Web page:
Allegations of racism, sexism, and corruption at the WHO, which learned of them last year from anonymous emails to top managers, have triggered an internal investigation, according to a report from the Associated Press (AP), which has obtained three emails.

The emails claimed systematic racial discrimination against Africans and instances of wrongdoing, including alleged misspending of Ebola funds targeted to the current Democratic Republic of the Congo (DRC) outbreak.

According to the AP, an email sent last April charged discrimination and abuse by Geneva WHO staff against African colleague, and two others raised concerns about senior officials attempting to stifle probes into the problems. An email sent in December said actions of a senior doctor involved in the Ebola response were unprofessional and racist, including belittling of a subordinate at a meeting in November.

Another email about the Ebola response questioned how the WHO was spending donated Ebola funds, including an alleged $1 million to transport three vehicles from Dubai by jet. Sarah Russell, a WHO spokeswoman quoted in the story, said the WHO shipped 10 vehicles from Dubai, because none were available in the DRC that met minimum safety standards, and that the cost to transport them was $237,801.

David Webb, who directs the WHO's oversight office, told the AP that Director-General Tedros Adhanom Ghebreyesus, PhD, had asked him to investigate the claims, which will be done independently with WHO staffers. Outside observers, however, questioned if the actions were enough.

In a statement in response to today's story, the WHO said the anonymous allegations that were circulating internally were addressed by Tedros openly in global meeting with staff and that "WHO has zero tolerance for misconduct or discrimination of any kind." The agency added that it recently strengthened its oversight mechanisms and has a proven process for handing misconduct allegations, including an independently run integrity hotline.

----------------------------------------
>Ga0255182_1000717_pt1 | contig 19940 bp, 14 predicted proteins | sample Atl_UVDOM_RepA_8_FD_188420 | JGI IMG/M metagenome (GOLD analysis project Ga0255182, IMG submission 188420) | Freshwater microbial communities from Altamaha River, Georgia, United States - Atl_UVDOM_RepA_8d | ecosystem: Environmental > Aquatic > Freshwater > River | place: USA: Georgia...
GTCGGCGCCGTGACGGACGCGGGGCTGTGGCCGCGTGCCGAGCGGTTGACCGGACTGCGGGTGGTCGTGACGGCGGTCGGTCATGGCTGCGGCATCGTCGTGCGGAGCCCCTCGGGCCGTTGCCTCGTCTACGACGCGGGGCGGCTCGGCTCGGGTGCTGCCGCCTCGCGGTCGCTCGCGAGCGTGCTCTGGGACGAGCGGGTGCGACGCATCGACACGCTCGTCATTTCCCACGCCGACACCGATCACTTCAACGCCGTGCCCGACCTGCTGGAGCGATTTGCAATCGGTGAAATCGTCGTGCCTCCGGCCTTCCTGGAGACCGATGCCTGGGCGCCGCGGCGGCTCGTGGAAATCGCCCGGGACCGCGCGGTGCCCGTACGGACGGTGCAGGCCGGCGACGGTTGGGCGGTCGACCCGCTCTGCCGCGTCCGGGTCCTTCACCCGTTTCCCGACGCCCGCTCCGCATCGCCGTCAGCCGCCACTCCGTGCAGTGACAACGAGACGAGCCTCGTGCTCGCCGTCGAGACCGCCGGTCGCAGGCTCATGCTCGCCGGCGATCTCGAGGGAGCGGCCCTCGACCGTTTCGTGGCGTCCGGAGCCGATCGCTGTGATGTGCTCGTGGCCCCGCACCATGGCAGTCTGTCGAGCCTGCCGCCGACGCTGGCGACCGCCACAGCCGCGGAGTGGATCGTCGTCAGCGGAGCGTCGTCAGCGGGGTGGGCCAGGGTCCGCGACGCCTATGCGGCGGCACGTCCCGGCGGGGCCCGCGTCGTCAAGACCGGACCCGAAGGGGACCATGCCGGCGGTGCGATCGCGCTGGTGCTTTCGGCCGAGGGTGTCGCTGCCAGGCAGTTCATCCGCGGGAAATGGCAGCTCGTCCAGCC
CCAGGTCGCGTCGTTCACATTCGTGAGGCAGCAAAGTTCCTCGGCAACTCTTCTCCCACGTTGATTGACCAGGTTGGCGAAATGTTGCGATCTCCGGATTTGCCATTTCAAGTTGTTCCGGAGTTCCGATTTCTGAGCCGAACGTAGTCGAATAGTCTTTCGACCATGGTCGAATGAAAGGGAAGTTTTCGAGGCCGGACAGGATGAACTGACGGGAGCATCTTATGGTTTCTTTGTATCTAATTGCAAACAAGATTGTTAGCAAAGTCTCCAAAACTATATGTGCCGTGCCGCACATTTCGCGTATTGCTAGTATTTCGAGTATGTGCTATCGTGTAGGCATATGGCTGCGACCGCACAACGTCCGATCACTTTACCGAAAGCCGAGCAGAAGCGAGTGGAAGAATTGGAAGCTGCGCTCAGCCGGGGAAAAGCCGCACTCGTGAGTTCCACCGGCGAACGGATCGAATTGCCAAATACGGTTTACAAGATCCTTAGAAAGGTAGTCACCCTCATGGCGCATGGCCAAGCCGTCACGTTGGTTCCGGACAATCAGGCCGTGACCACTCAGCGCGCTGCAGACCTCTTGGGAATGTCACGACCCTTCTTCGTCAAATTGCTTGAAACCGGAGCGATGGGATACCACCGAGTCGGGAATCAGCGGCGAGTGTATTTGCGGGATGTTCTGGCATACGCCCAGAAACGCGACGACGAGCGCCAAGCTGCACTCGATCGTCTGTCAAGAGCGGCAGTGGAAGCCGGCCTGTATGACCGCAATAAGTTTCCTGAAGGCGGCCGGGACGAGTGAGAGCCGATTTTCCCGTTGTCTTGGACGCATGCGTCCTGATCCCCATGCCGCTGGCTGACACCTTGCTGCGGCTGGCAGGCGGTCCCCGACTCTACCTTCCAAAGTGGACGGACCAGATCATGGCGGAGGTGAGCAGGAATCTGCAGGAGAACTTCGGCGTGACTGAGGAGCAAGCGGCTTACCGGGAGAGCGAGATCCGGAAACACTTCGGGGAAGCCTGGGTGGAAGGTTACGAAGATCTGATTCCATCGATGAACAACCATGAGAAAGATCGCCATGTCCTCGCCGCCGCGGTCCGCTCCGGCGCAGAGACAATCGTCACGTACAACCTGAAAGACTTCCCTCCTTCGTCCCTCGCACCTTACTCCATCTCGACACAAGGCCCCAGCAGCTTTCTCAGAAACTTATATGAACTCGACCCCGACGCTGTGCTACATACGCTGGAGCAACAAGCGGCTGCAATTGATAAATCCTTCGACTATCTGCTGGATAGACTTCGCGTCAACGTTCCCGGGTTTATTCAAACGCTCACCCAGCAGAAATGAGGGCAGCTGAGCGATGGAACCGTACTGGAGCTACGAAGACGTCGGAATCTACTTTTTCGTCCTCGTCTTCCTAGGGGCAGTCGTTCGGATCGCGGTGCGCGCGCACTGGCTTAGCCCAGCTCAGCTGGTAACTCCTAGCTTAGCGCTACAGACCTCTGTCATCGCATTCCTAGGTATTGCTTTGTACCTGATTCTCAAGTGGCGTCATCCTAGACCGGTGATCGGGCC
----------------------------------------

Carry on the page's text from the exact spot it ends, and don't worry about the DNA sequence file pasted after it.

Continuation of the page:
Jan 17 AP story
Jan 17 WHO
statement

 

Study: Symptomatic Zika virus results in prolonged positive antibody tests

About 73% of people with confirmed symptomatic Zika virus still test positive for antibodies 12 to 19 months after infection, according to a study yesterday in Emerging Infectious Diseases.

The study was based on samples taken from 62 Zika patients in Miami–Dade County, Florida, who had Zika virus disease confirmed by real-time reverse transcription PCR (rRT-PCR) and symptom onset between June and October of 2016.

At follow-up, 45 (73%) patients had detectable Zika virus IgM, and overall, 91% of 43 specimens collected at 12 to 15 months post-symptom onset were IgM positive or equivocal, and 18 (95%) of 19 specimens collected at 16 to 19 months were positive or equivocal.

"All participants had Zika virus neutralizing antibodies at 12–19 months after their acute illness, and 39 (63%) had dengue virus neutralizing antibody titers at follow-up. Using a definition of positive or equivocal Zika virus IgM with confirmatory Zika virus neutralizing antibodies, 57 (92%) would have had a diagnosis of recent Zika virus or flavivirus infection on the basis of results from their follow-up specimens," the study authors said.

The results highlight the difficulty of using serologic diagnosis for flaviviruses such as Zika, especially to assess the timing of recent infection, and support the current recommendation to use nucleic acid amplification for testing asymptomatic pregnant women with possible Zika exposure.
Jan 16 Emerg Infect Dis study